In 2010 Ken Schwaber was interviewed by InfoQ about why he had set up Scrum.org. The complete interview is here: http://www.infoq.com/news/2010/08/k...iew-part1.
There were a couple of questions that specifically related to certification and are worth highlighting...
INFOQ: Tell us about the Scrum.Org credentialing process. For example, how does a person become certified as a Professional Scrum Master at Scrum.Org?
KEN: Credentialing, or assessment, begins with a widely accepted body of knowledge. With Scrum, that is the Scrum Guide, the definition of Scrum by Jeff Sutherland and myself, the creators of Scrum. The assessment is a set of questions that tests whether a person knows that body of knowledge. We currently certify a person if they demonstrate a knowledge level of 85% or higher.
We also have assessments of a person’s knowledge of using Scrum to build software products. This is the PSM II assessment. The third assessment is whether a person has an adequate degree of knowledge of how to build an increment of software in a Scrum team using a specific technology stack (.NET and JAVA, currently). Scrum.org partners with organizations that develop training programs to help people acquire this knowledge, but training is completely separate from assessment.
People can be knowledgeable without being trained.
INFOQ: Ken, tell us about the Professional Scrum Developer credential.
KEN: Martin Fowler said that many implementations of Scrum were “flaccid” last year. By this he meant that the developers on the Scrum teams were unable to build a solid increment at the end of every Sprint. The iteration would either be poor quality or it wouldn’t be truly complete. Upon talking with Martin, he and I concurred that what we had observed were developers that were not familiar with time-boxed work using modern engineering practices (like acceptance test driven development and refactoring) or how to develop them in modern engineering development environments, such as with source control, continuous build, and frequent automated integration and integration testing.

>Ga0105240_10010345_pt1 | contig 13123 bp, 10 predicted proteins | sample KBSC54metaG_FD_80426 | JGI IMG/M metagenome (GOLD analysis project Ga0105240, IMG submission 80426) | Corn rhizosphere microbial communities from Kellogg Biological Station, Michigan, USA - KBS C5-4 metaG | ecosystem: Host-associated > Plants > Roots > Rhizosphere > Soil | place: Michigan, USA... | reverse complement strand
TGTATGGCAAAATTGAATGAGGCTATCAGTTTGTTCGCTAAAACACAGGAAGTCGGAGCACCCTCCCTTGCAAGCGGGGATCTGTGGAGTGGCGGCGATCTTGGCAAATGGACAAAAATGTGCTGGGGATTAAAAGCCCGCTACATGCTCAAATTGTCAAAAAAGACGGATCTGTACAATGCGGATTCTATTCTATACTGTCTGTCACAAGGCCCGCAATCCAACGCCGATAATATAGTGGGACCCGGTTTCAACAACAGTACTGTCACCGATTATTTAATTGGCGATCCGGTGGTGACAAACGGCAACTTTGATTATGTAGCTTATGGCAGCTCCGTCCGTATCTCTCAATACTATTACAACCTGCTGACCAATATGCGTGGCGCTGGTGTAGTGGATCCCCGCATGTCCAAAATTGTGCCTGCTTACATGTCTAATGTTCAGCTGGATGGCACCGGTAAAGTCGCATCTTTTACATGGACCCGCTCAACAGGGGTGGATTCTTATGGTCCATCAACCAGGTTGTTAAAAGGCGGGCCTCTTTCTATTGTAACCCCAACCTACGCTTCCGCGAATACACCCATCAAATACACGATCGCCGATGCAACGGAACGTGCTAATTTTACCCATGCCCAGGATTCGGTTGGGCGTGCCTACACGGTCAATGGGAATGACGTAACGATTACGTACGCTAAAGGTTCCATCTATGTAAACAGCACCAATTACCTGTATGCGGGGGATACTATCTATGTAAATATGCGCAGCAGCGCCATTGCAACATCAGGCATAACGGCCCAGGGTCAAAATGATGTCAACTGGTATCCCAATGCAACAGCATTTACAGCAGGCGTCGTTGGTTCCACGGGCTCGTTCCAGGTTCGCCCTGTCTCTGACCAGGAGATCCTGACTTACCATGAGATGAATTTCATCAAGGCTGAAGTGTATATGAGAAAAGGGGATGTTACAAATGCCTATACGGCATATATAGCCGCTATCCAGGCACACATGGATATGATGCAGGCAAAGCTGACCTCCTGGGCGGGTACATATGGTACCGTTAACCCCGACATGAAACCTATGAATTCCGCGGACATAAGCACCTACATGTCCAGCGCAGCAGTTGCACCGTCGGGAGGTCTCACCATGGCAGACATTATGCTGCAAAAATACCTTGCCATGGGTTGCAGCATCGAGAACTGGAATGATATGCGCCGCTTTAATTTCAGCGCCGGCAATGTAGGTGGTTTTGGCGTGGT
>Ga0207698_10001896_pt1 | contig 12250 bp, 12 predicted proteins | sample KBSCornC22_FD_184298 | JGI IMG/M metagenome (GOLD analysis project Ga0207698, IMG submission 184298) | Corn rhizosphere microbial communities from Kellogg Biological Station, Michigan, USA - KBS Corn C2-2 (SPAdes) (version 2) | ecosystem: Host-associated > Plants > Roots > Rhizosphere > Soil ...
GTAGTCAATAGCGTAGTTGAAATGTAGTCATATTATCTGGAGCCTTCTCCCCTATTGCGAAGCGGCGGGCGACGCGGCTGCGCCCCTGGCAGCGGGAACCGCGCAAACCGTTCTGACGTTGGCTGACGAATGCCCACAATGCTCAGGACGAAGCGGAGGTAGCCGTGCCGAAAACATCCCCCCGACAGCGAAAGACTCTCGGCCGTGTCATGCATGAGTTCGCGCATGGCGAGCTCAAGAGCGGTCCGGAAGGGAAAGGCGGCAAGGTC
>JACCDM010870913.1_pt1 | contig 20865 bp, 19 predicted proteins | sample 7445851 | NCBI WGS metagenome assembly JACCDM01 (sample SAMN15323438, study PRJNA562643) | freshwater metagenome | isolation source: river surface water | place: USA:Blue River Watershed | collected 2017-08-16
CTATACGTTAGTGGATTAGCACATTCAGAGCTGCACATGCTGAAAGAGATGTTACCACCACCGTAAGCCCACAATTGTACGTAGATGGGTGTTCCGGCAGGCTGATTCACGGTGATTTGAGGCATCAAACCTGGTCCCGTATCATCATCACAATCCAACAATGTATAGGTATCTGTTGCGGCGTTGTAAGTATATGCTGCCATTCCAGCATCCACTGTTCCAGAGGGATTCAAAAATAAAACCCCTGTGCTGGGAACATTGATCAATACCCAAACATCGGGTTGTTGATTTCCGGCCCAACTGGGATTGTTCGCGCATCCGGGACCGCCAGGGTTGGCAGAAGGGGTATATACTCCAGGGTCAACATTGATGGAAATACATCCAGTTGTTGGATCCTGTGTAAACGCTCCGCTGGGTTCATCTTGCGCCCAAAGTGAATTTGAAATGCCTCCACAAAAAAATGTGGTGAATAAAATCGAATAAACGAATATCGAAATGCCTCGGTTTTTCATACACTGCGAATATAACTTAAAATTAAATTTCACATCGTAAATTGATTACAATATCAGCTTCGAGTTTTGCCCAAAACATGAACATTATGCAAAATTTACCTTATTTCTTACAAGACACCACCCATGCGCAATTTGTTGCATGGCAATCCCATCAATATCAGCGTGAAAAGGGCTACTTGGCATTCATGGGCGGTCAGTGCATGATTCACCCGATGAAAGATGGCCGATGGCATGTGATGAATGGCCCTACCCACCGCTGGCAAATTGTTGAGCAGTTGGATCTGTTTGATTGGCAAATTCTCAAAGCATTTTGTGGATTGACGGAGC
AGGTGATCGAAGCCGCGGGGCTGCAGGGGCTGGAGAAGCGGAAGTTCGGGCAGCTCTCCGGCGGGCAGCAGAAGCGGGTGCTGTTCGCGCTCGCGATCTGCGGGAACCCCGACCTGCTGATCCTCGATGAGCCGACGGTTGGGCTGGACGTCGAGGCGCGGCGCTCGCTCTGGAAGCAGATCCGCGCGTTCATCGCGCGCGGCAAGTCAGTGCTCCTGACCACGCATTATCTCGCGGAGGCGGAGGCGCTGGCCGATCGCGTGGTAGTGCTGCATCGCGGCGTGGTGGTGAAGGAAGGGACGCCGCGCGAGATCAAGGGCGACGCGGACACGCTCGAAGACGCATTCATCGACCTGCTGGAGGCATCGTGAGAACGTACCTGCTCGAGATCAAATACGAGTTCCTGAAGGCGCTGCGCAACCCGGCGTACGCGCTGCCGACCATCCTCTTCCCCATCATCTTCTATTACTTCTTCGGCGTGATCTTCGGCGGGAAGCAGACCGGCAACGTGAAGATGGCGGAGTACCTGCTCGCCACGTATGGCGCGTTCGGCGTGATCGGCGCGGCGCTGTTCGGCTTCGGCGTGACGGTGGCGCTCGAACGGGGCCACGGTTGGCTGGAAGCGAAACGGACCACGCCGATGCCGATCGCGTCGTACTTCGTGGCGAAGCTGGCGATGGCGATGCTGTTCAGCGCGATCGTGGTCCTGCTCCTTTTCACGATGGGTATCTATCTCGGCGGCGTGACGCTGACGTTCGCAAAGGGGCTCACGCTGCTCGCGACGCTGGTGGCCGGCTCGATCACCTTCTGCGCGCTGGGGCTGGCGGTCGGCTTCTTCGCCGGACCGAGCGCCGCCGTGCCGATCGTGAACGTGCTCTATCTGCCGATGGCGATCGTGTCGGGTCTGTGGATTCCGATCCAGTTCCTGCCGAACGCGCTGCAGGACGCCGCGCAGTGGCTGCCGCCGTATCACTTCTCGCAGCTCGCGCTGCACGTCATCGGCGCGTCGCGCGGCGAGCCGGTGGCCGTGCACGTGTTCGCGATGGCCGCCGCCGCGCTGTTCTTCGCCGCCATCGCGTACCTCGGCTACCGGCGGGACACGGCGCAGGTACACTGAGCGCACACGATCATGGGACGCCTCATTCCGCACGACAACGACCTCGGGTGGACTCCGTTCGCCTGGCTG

Scrum reduces an entire development cycle down to one Sprint, and leaves the process for turning a requirements into something potentially shippable up to the developers on the Scrum Team. That is a seismic shift for many developers, because it exposes all of the inefficiencies and waste that pervaded the waterfall cycle.
Extreme Programming made an important step toward creating a process that addressed that problem. However, XP and XP training is not mainstream. So I went to the product companies, those that tool the engineering development environment. We partnered to show their customers how to build a solid increment every Sprint. The program is called the Professional Scrum Developer program, with a suffix indicating the tool and technology stack (.NET, Java).
I created an assessment for the Professional Scrum Developer program for the same reason that I did for the Scrum Master skill set. I wanted people to be able to assess their knowledge of how to be a developer in a Scrum Team and environment. The assessment derives from the course material which derives from industry best practices, tools specific usage, and Scrum. I intended this assessment to be a self-evaluation activity. We also certify anyone who demonstates an adequate knowledge a Professional Scrum Master certification. Much to my surprise, a number of organizations are working with us to use the assessment as a way of screening those qualified to be part of the Team (of developers) in a Scrum project. This is particularly useful in relationship to qualifying and engaging contractors.